As summer quickly approaches the U.S., there are a lot of exciting things happening way above Earth, out there in space. We have new closeup images of dwarf planet Ceres, while NASA's Cassini is making its last approach to Saturn moon Hyperion.
We're also edging ever closer to Pluto, with an all-systems-go given to rendezvous with the dwarf planet soon.
Meanwhile, Hubble took an extraordinary photo that shows the distribution of matter in our galaxy.
In other words, it was yet another amazing week in the world of space exploration.
NASA's Dawn takes an extreme closeup of Ceres.
Thanks to NASA's Dawn spacecraft, we're getting a look at dwarf planet Ceres unlike anything we've seen before. Now, the spacecraft has captured an image at just 3,200 miles away from Ceres' surface with a whopping 1,600 feet per pixel resolution. This happened just before Dawn began moving into its second orbit around the dwarf planet that will take it just 2,700 miles above Ceres' surface.
Cassini prepares for its last look at Hyperion.
Before NASA's Cassini spacecraft moves on to its next mission, it plans on getting one last good look at Saturn moon Hyperion on Sunday. Then, it will pass about 21,000 miles above Hyperion's surface and take photos of the moon, which will arrive back on Earth in a few days. Astronomers hope that the new photos will highlight more of Hyperion's surface features.
Hyperion has proven problematic, at least when it comes to getting decent images, because it's an oddball celestial object: it has a chaotic rotation and an unpredictable orbit. So, basically, because of this, we've only actually seen one side of the spongy-appearing moon.
New Horizons cleared for Pluto arrival.
As New Horizons closes in on Pluto, NASA made sure that its path doesn't contain any debris that could be hazardous to the mission. After analyzing photos taken by the spacecraft, so far, all looks well for the path New Horizons has plotted out for the dwarf planet. Of course, for safety, New Horizons continues to take photos as it makes its way through space so that a hazards detection team can continue to chart its progress and any dangers it could come across. If anything does get detected, NASA can redirect the spacecraft to avoid obstacles.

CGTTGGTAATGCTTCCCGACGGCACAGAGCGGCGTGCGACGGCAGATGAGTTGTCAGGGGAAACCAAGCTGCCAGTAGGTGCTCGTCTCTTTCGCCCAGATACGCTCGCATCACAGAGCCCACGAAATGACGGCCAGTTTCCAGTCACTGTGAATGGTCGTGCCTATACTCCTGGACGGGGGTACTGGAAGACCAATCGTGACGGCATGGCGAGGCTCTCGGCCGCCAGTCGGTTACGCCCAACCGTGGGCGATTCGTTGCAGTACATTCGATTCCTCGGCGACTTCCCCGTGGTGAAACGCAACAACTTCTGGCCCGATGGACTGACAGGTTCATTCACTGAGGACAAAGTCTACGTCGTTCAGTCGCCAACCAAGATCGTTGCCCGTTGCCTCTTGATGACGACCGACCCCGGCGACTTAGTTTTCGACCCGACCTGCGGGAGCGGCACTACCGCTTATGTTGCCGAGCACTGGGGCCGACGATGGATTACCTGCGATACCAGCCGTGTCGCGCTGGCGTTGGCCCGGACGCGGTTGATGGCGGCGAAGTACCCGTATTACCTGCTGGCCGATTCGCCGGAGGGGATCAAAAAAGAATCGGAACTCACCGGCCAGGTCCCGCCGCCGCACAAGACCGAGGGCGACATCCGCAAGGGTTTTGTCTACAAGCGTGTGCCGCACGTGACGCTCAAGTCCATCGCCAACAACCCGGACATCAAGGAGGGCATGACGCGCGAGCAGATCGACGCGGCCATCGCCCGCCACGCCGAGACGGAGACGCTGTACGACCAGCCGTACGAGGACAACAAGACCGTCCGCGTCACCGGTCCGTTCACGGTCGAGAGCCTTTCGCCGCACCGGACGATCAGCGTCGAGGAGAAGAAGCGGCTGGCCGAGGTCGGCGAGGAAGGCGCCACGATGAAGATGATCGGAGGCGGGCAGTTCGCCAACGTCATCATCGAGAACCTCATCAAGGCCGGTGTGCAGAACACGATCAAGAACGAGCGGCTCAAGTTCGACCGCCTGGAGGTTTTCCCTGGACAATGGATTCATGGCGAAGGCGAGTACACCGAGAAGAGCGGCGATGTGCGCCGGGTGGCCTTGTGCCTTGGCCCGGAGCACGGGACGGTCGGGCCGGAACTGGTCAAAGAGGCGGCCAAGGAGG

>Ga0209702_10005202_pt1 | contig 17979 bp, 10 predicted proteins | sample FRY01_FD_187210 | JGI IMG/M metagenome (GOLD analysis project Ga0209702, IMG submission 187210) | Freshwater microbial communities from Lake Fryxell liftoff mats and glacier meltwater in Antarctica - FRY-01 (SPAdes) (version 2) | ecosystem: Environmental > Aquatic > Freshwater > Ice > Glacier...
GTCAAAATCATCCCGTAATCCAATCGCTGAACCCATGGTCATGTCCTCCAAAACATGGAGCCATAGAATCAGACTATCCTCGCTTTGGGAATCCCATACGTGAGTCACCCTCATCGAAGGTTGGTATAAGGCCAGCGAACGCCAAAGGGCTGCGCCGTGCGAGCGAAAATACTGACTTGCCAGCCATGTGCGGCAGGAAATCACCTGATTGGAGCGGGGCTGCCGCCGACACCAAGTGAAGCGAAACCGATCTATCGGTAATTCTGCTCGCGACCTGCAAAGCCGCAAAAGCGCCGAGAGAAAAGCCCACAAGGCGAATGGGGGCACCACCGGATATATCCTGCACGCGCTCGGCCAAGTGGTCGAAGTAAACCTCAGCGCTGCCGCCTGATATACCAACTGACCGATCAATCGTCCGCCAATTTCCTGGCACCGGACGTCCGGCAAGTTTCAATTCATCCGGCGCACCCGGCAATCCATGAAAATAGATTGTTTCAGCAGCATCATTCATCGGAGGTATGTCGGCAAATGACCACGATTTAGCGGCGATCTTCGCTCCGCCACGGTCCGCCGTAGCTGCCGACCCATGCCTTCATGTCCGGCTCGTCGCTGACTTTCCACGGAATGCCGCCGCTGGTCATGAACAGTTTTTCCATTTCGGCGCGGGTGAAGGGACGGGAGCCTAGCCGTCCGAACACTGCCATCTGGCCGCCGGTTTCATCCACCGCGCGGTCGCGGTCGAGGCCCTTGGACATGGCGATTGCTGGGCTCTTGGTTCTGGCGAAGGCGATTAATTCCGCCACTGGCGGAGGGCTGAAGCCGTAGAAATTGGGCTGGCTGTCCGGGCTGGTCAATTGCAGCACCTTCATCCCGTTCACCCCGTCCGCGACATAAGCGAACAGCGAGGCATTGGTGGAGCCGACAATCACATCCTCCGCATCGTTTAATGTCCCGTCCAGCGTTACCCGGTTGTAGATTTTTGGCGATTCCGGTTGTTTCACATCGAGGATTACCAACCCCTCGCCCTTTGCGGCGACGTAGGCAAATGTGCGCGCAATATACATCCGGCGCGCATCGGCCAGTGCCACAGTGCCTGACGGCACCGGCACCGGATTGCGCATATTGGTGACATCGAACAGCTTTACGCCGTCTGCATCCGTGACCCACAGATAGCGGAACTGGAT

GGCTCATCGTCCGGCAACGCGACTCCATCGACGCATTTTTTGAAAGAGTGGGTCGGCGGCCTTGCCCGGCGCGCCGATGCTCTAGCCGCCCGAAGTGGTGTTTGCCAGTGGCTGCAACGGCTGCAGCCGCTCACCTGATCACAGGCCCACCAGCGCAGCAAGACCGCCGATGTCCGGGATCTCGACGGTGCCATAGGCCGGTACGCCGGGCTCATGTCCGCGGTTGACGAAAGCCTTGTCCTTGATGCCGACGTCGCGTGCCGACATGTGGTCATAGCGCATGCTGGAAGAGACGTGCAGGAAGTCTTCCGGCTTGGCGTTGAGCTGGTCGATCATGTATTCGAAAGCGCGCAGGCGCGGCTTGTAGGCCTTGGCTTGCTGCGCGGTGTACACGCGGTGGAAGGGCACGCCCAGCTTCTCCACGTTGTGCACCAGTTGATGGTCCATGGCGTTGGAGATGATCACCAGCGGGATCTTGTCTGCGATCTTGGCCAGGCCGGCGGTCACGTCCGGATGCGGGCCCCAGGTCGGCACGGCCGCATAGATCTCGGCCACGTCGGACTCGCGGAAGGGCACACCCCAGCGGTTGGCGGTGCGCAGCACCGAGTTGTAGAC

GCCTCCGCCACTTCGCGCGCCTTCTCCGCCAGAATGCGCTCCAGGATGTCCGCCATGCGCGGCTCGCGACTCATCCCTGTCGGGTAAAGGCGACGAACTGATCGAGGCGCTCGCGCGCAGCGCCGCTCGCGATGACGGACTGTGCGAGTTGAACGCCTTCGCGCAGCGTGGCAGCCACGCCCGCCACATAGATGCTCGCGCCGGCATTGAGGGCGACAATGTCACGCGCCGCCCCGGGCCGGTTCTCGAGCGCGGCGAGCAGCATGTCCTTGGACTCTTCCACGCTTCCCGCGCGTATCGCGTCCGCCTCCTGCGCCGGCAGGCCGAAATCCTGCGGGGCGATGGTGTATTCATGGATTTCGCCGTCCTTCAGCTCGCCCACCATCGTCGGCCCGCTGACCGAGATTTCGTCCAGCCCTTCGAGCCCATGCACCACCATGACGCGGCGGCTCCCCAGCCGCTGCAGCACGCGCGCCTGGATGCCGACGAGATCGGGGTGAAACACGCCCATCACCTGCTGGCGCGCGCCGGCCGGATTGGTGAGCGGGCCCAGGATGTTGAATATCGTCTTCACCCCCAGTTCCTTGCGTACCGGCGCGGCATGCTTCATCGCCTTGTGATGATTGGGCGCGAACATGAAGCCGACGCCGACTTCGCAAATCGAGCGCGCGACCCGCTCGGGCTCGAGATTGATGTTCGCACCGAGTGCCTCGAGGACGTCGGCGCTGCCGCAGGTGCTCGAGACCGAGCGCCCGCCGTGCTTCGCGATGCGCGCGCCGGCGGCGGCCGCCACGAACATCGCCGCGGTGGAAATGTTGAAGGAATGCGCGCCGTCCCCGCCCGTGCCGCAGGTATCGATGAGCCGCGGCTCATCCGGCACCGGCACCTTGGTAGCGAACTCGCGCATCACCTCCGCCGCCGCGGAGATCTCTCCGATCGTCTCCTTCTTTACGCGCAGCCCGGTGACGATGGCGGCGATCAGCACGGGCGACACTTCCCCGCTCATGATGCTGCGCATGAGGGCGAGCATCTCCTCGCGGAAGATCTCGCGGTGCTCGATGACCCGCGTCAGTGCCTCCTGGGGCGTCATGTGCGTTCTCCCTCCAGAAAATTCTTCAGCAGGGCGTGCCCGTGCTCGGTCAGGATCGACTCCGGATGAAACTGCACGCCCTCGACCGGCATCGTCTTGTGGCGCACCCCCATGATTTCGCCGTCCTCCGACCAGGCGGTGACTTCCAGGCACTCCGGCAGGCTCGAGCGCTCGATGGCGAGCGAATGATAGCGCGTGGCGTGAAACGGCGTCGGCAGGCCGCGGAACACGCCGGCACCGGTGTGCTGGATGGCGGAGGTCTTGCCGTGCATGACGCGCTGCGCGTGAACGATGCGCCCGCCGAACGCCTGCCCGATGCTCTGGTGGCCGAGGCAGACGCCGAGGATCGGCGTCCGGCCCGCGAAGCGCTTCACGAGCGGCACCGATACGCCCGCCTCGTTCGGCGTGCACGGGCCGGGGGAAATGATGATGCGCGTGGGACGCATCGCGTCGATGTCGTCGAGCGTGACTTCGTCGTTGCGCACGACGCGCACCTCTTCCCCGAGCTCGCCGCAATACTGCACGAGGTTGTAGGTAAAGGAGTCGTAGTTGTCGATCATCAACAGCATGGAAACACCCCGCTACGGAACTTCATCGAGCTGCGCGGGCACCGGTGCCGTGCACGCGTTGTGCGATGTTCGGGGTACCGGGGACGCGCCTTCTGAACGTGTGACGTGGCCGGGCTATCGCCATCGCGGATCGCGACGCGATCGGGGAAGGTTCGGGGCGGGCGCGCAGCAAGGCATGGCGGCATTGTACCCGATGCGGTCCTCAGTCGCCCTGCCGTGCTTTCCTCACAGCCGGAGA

New images of the galaxy show the distribution of matter in the Milky Way.
One thing we're still trying to figure out about our own galaxy concerns the distribution of matter. However, a new image taken by the Herschel space observatory shows how filaments of gas and dust create a sort of web around our galaxy, giving us new insight into that distribution. The mass of these filaments are at least thousands times that of our sun and their length is around 100 light-years long with a width of 10 light-years. This is the first time we've ever observed such massive filaments.
"Long and flimsy threads emerge from a twisted mix of material, taking on complex shapes as the gas and dust in them become denser and cooler," writes the European Space Agency (ESA) on their website. "Two of them even exhibit a 'head' - a brighter clump of matter at the tip of the wispy thread."
Hubble observes a "death star" beam in a black hole.
In the Star Wars films, Darth Vader's death star sends a beam to a planet and blows it up. Something similar happens in space, although the beam is a lot more powerful than anything George Lucas could dream up. Hubble spotted one of these beams 25 years ago traveling at 98 percent the speed of light inside a supermassive black hole.
Hubble has spent most of its life in space observing the beam in galaxy NGC 3862, which is about 260 million light-years from Earth, but after putting these images into a time-lapse movie, astronomers recently discovered a massive collision of materials within that beam, which speeds up particles trapped within it even faster, even closer to the speed of light.
Of course, because the galaxy is so far away, what we're actually seeing is something that happened millions of years ago.
[Photo Credit: NASA/JPL-Caltech/UCLA/MPS/DLR/IDA]